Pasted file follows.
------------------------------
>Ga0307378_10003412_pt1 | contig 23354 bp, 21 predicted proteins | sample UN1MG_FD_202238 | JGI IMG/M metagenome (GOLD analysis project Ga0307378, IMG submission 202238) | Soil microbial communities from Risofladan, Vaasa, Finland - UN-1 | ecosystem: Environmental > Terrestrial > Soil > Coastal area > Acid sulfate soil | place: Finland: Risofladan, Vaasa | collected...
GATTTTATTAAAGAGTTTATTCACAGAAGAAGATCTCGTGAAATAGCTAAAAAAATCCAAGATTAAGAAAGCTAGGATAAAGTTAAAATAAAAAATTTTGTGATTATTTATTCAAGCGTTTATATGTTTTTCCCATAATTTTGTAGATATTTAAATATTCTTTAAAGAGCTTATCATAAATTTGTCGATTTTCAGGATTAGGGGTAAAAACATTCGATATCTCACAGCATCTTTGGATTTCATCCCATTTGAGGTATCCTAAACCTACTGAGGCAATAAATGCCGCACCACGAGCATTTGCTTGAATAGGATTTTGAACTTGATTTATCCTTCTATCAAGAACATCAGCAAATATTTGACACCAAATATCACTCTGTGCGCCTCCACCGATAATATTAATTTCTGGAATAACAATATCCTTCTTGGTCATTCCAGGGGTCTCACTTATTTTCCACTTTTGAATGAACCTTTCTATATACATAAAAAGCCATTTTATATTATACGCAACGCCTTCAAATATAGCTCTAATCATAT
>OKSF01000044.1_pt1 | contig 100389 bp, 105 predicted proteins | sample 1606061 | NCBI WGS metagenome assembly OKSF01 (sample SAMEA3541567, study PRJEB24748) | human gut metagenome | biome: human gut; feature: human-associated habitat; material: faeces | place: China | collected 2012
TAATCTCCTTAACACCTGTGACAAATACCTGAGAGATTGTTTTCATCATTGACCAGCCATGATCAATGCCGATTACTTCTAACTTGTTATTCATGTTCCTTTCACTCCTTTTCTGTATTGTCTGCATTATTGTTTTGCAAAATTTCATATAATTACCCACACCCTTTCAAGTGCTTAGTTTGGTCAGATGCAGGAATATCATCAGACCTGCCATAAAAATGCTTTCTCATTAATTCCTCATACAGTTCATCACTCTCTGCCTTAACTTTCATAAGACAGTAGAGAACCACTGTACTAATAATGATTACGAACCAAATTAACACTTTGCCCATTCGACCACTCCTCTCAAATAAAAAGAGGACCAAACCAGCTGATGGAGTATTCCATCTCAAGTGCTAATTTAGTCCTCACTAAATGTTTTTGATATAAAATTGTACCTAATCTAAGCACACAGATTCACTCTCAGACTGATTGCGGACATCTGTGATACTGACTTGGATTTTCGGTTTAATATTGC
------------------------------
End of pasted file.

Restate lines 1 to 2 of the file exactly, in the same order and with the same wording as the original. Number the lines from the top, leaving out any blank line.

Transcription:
>Ga0307378_10003412_pt1 | contig 23354 bp, 21 predicted proteins | sample UN1MG_FD_202238 | JGI IMG/M metagenome (GOLD analysis project Ga0307378, IMG submission 202238) | Soil microbial communities from Risofladan, Vaasa, Finland - UN-1 | ecosystem: Environmental > Terrestrial > Soil > Coastal area > Acid sulfate soil | place: Finland: Risofladan, Vaasa | collected...
GATTTTATTAAAGAGTTTATTCACAGAAGAAGATCTCGTGAAATAGCTAAAAAAATCCAAGATTAAGAAAGCTAGGATAAAGTTAAAATAAAAAATTTTGTGATTATTTATTCAAGCGTTTATATGTTTTTCCCATAATTTTGTAGATATTTAAATATTCTTTAAAGAGCTTATCATAAATTTGTCGATTTTCAGGATTAGGGGTAAAAACATTCGATATCTCACAGCATCTTTGGATTTCATCCCATTTGAGGTATCCTAAACCTACTGAGGCAATAAATGCCGCACCACGAGCATTTGCTTGAATAGGATTTTGAACTTGATTTATCCTTCTATCAAGAACATCAGCAAATATTTGACACCAAATATCACTCTGTGCGCCTCCACCGATAATATTAATTTCTGGAATAACAATATCCTTCTTGGTCATTCCAGGGGTCTCACTTATTTTCCACTTTTGAATGAACCTTTCTATATACATAAAAAGCCATTTTATATTATACGCAACGCCTTCAAATATAGCTCTAATCATAT